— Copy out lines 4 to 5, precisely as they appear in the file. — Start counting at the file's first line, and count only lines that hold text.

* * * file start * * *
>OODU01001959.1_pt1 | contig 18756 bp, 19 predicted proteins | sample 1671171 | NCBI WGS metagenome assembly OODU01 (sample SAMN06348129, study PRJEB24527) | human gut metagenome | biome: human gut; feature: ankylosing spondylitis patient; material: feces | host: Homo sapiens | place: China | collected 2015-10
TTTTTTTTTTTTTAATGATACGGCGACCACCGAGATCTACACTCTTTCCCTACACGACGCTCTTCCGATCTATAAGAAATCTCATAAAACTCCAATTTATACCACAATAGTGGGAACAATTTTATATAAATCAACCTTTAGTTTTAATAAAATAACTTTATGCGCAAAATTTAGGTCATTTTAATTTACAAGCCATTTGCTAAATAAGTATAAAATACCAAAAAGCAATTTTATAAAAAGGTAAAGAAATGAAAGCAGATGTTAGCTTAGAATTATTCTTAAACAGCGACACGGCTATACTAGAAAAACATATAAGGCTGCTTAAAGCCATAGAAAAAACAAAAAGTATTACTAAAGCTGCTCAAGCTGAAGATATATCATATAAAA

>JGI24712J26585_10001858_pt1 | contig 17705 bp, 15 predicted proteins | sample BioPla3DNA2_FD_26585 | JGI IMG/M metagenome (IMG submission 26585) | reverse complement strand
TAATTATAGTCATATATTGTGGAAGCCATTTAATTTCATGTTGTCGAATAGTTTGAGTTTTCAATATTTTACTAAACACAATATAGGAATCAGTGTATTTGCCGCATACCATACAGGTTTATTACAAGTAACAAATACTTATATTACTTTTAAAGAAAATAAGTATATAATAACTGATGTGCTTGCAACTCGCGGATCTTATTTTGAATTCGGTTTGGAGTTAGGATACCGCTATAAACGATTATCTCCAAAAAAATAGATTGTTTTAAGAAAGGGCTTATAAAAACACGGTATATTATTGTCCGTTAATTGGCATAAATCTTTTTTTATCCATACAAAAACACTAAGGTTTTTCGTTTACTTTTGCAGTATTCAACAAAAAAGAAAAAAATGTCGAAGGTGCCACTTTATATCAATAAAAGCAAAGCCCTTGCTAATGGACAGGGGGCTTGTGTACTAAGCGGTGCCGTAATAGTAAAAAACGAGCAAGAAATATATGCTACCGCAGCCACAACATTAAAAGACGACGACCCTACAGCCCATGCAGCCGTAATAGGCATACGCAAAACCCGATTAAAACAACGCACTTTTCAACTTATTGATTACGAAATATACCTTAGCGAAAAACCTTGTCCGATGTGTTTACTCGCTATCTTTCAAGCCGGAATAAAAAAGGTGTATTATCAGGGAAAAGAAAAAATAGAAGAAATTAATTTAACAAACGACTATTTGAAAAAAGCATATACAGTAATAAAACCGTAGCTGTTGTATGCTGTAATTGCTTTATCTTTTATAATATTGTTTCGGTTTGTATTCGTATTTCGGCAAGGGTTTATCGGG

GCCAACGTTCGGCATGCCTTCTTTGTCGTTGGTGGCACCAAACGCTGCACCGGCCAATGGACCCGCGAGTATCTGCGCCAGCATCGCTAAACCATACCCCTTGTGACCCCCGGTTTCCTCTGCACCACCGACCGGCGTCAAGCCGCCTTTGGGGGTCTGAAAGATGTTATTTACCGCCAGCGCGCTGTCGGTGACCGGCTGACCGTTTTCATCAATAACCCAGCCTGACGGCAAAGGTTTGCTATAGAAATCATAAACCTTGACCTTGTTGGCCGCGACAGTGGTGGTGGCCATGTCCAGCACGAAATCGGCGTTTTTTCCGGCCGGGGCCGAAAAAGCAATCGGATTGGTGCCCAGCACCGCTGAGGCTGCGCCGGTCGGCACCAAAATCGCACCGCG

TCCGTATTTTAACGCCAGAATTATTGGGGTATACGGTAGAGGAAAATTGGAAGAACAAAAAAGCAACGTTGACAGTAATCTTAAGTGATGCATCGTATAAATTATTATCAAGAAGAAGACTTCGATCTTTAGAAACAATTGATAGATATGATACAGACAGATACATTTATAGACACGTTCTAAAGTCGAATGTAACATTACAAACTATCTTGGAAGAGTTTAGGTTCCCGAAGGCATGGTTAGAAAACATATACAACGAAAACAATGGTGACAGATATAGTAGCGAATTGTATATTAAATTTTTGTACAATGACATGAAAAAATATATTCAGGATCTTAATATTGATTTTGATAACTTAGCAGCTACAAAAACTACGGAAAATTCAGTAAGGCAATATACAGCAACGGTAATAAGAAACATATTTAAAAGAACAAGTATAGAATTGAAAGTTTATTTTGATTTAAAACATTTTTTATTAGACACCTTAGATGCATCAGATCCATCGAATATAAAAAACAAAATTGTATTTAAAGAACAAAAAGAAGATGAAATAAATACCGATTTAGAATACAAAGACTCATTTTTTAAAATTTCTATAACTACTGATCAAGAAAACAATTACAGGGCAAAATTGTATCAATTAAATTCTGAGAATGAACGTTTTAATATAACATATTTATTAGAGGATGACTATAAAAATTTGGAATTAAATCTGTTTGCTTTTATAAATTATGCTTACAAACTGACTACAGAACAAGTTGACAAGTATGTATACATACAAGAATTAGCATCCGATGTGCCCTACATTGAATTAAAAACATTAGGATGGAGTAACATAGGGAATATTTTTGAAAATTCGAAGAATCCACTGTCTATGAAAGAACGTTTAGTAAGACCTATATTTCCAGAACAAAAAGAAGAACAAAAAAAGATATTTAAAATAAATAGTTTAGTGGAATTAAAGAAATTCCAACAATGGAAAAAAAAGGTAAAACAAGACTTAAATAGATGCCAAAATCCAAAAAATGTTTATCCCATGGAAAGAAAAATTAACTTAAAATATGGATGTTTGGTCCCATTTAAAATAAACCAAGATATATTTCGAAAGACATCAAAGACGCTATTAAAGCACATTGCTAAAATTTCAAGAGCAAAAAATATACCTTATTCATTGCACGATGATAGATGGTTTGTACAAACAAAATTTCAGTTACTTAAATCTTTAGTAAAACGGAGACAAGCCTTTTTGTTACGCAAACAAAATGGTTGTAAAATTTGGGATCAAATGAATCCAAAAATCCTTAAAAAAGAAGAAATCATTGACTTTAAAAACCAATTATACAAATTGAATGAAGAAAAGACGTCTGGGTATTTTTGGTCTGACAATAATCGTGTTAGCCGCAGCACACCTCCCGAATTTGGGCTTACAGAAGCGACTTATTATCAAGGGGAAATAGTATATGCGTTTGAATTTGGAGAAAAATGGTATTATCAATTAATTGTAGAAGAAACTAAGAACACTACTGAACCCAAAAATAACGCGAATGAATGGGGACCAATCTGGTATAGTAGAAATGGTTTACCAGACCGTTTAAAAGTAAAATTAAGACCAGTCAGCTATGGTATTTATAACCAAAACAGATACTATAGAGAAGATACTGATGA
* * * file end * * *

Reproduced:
TAATTATAGTCATATATTGTGGAAGCCATTTAATTTCATGTTGTCGAATAGTTTGAGTTTTCAATATTTTACTAAACACAATATAGGAATCAGTGTATTTGCCGCATACCATACAGGTTTATTACAAGTAACAAATACTTATATTACTTTTAAAGAAAATAAGTATATAATAACTGATGTGCTTGCAACTCGCGGATCTTATTTTGAATTCGGTTTGGAGTTAGGATACCGCTATAAACGATTATCTCCAAAAAAATAGATTGTTTTAAGAAAGGGCTTATAAAAACACGGTATATTATTGTCCGTTAATTGGCATAAATCTTTTTTTATCCATACAAAAACACTAAGGTTTTTCGTTTACTTTTGCAGTATTCAACAAAAAAGAAAAAAATGTCGAAGGTGCCACTTTATATCAATAAAAGCAAAGCCCTTGCTAATGGACAGGGGGCTTGTGTACTAAGCGGTGCCGTAATAGTAAAAAACGAGCAAGAAATATATGCTACCGCAGCCACAACATTAAAAGACGACGACCCTACAGCCCATGCAGCCGTAATAGGCATACGCAAAACCCGATTAAAACAACGCACTTTTCAACTTATTGATTACGAAATATACCTTAGCGAAAAACCTTGTCCGATGTGTTTACTCGCTATCTTTCAAGCCGGAATAAAAAAGGTGTATTATCAGGGAAAAGAAAAAATAGAAGAAATTAATTTAACAAACGACTATTTGAAAAAAGCATATACAGTAATAAAACCGTAGCTGTTGTATGCTGTAATTGCTTTATCTTTTATAATATTGTTTCGGTTTGTATTCGTATTTCGGCAAGGGTTTATCGGG

GCCAACGTTCGGCATGCCTTCTTTGTCGTTGGTGGCACCAAACGCTGCACCGGCCAATGGACCCGCGAGTATCTGCGCCAGCATCGCTAAACCATACCCCTTGTGACCCCCGGTTTCCTCTGCACCACCGACCGGCGTCAAGCCGCCTTTGGGGGTCTGAAAGATGTTATTTACCGCCAGCGCGCTGTCGGTGACCGGCTGACCGTTTTCATCAATAACCCAGCCTGACGGCAAAGGTTTGCTATAGAAATCATAAACCTTGACCTTGTTGGCCGCGACAGTGGTGGTGGCCATGTCCAGCACGAAATCGGCGTTTTTTCCGGCCGGGGCCGAAAAAGCAATCGGATTGGTGCCCAGCACCGCTGAGGCTGCGCCGGTCGGCACCAAAATCGCACCGCG